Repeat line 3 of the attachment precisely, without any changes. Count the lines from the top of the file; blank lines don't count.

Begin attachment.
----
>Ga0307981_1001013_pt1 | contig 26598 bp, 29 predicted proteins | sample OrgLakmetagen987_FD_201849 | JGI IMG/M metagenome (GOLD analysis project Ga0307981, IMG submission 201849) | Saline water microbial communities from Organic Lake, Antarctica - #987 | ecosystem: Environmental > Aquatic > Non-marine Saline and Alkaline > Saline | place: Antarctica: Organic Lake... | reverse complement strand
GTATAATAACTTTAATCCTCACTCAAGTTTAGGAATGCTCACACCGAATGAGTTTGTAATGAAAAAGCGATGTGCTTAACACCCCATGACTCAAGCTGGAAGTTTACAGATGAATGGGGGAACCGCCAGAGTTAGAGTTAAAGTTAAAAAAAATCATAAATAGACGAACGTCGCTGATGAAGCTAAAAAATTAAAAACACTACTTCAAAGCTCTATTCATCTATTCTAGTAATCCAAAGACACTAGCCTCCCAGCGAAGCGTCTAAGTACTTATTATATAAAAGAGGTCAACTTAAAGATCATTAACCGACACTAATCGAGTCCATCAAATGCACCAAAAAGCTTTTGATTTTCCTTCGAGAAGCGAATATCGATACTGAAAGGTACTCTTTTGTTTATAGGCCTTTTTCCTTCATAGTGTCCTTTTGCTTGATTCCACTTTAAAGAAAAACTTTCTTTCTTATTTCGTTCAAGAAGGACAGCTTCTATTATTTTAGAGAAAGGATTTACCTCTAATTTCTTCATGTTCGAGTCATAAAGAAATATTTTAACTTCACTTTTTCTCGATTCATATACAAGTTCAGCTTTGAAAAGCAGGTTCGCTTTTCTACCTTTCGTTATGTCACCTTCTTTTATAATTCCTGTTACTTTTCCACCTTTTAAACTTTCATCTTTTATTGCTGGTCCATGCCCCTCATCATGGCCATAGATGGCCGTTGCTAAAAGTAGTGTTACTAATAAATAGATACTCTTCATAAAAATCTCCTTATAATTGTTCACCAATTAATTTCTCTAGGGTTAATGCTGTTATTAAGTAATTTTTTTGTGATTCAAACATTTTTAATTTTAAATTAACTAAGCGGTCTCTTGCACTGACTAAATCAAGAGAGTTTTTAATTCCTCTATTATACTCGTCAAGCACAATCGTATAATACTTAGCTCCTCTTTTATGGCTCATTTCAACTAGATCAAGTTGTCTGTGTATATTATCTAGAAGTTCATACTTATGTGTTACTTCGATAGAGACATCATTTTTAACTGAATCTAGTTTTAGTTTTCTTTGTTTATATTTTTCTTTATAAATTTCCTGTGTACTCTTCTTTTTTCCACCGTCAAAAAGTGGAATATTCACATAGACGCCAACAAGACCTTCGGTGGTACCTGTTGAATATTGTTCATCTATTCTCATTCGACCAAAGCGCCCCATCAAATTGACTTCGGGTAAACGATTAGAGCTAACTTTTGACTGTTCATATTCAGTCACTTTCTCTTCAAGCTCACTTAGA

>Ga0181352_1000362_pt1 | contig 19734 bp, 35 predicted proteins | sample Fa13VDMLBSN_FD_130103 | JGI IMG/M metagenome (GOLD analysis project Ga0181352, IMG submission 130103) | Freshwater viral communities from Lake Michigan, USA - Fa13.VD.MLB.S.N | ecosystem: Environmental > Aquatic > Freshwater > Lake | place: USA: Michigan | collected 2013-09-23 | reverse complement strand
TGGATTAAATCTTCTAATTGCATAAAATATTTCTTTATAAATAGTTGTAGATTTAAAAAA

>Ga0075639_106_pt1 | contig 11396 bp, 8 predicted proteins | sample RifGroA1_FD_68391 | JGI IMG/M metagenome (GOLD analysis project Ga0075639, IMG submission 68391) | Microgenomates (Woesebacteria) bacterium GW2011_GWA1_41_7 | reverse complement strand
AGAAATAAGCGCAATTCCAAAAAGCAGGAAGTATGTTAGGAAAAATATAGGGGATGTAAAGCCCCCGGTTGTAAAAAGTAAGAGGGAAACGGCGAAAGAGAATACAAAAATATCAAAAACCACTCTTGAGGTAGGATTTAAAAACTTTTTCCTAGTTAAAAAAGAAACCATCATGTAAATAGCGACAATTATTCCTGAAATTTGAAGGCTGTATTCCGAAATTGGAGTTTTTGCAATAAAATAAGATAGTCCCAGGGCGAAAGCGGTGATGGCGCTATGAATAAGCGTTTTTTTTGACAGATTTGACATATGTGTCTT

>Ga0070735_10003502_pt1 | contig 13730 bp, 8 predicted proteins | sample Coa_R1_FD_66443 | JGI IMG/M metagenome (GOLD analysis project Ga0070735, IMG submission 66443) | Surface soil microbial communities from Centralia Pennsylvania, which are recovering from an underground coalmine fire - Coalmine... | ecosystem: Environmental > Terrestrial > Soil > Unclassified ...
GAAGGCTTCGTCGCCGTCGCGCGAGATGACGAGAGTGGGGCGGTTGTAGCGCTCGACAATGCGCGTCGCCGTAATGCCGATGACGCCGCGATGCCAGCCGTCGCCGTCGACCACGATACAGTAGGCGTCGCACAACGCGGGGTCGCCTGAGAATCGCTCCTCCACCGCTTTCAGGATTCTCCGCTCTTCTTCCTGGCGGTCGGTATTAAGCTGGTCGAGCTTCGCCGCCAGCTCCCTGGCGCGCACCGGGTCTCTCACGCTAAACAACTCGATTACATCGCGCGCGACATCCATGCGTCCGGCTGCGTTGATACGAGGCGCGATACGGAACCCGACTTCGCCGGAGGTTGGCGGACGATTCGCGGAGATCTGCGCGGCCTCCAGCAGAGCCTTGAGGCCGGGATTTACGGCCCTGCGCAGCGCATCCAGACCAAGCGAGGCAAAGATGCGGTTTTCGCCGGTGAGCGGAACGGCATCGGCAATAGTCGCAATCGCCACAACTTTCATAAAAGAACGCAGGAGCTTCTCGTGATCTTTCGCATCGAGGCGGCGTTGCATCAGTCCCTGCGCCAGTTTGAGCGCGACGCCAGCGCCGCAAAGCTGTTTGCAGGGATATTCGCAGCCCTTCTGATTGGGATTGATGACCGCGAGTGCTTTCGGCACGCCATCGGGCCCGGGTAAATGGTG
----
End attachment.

>Ga0181352_1000362_pt1 | contig 19734 bp, 35 predicted proteins | sample Fa13VDMLBSN_FD_130103 | JGI IMG/M metagenome (GOLD analysis project Ga0181352, IMG submission 130103) | Freshwater viral communities from Lake Michigan, USA - Fa13.VD.MLB.S.N | ecosystem: Environmental > Aquatic > Freshwater > Lake | place: USA: Michigan | collected 2013-09-23 | reverse complement strand